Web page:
Skagit company powered by manure

Skagit Valley HeraldDecember 2, 2013 

MOUNT VERNON — A changing economic environment has taken a little power out of the national renewable energy movement in recent years, but a local effort built on a dream to reduce greenhouse gas emissions with locally created energy is pressing forward.

Mount Vernon-raised brothers Kevin and Daryl Maas rallied local investors in 2007 and took advantage of federal stimulus grants to get five manure biogas projects off the ground between 2009 and 2013.

Skagit-based company Farm Power Northwest LLC uses cow manure to create renewable biogas energy while preventing methane from entering the atmosphere.

The founders had high hopes for growth, but Kevin Maas said the disappearance of specialized federal support and a drop in natural gas prices has slowed that progress.

With the infrastructure in place, however, they are holding strong with revenue from electricity, renewable energy tags and carbon credits. The manure-fueled plants also provide benefits to the farms that participate.

Though substantial dividends may take a while, company investors and founders have still played a part in creating a sustainable, renewable source of energy locally.

Farm Power Rexville in Mount Vernon was the first of the Maas’ plants to become a reality. It was built strategically between two dairy farms, Harmony Dairy LLC and Beaver Marsh Farms, in August 2008.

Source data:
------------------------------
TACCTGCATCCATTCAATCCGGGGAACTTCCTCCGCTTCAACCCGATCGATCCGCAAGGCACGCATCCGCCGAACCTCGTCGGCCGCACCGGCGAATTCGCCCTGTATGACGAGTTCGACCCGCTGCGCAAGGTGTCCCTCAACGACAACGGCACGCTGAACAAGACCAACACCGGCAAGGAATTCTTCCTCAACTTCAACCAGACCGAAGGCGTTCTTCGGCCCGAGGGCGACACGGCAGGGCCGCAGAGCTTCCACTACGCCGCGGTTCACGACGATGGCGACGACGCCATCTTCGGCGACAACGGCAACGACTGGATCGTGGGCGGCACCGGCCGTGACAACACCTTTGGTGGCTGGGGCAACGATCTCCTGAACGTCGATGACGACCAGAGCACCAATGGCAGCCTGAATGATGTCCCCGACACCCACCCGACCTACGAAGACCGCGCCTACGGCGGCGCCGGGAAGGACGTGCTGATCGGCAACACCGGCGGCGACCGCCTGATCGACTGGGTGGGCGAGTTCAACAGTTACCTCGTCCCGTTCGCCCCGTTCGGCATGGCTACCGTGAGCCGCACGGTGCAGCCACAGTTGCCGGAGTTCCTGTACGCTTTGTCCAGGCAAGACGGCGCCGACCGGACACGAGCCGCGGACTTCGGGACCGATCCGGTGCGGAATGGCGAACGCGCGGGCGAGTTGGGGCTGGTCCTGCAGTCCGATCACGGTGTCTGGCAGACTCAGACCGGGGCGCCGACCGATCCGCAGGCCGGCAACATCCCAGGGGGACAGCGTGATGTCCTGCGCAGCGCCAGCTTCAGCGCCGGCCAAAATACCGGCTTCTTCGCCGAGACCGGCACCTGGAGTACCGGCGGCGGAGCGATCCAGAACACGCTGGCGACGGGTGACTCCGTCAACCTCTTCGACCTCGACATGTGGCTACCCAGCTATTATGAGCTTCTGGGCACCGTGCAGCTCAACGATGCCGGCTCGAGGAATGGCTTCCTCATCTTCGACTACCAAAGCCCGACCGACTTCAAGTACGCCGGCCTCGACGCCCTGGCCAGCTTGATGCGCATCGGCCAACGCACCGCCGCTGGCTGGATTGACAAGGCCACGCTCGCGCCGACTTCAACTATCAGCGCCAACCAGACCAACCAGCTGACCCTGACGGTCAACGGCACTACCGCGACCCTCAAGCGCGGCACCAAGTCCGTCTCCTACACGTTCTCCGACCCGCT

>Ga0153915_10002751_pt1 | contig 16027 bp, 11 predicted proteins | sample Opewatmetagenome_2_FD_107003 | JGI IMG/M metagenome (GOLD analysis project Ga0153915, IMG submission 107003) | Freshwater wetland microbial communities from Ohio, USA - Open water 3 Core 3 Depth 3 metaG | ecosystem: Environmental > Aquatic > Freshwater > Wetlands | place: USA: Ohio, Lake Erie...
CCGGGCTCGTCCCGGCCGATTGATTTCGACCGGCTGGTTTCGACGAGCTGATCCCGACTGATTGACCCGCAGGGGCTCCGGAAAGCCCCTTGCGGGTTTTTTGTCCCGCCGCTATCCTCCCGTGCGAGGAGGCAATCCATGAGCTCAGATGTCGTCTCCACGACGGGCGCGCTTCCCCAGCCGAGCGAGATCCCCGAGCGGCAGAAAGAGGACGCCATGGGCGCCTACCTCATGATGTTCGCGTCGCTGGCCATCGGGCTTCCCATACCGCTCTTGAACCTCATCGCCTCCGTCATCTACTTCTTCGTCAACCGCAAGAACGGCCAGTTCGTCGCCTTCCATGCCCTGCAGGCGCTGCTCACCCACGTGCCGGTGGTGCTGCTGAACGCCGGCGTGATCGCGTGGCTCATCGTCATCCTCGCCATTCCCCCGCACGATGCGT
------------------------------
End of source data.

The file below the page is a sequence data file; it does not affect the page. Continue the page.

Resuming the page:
The facility processes millions of gallons of manure each year and produces enough energy to power 500 homes.

With or without the digester next door, the farms would reuse their manure as fertilizer for the next cycle of crops. But using the digester improves the quality of the fertilizer and provides free bedding.

“It’s just a win-win for us,” said Eric Vander Kooy. He co-owns Harmony Dairy with his father Dick and brother Jason.

Vander Kooy estimates the fiber bedding produced at Farm Power Rexville saves Harmony Dairy up to $10,000 each month that they formerly spent on wood shavings.

The liquid fertilizer also is higher quality than raw manure.

“The manure is more broken down, so it’s got more of a kick than regular fertilizer. The nutrients are more readily available to the plants,” Vander Kooy said.


When the Maas brothers opened their first plant, natural gas was selling at its highest price in decades ($8.11 per 1,000 cubic feet when purchased by utility companies) and Congress was considering the idea of a national cap-and-trade system that would set up a market for greenhouse gas emissions credits.

Each of the five Farm Power facilities cost between $3 million and $5 million and were paid for with a mix of funding from U.S. Department of Agriculture grants, state grants, loans and private investments. They are located between Lynden and Tillamook, Ore., and support five full-time employees.

The Maas brothers also relied on U.S. Department of Treasury grants to build new facilities, which allowed 30 percent of renewable energy project construction costs to be recouped after construction was complete.

The program stopped accepting new applications in 2012.

Meanwhile, the national cap-and-trade law didn’t pass, and the price of natural gas fell to $4.48 per unit in Washington in 2012.

The drop was precipitated by a glut of natural gas produced domestically with new drilling techniques, said Phil Thompson, a professor of economics at Western Washington University focusing on energy studies.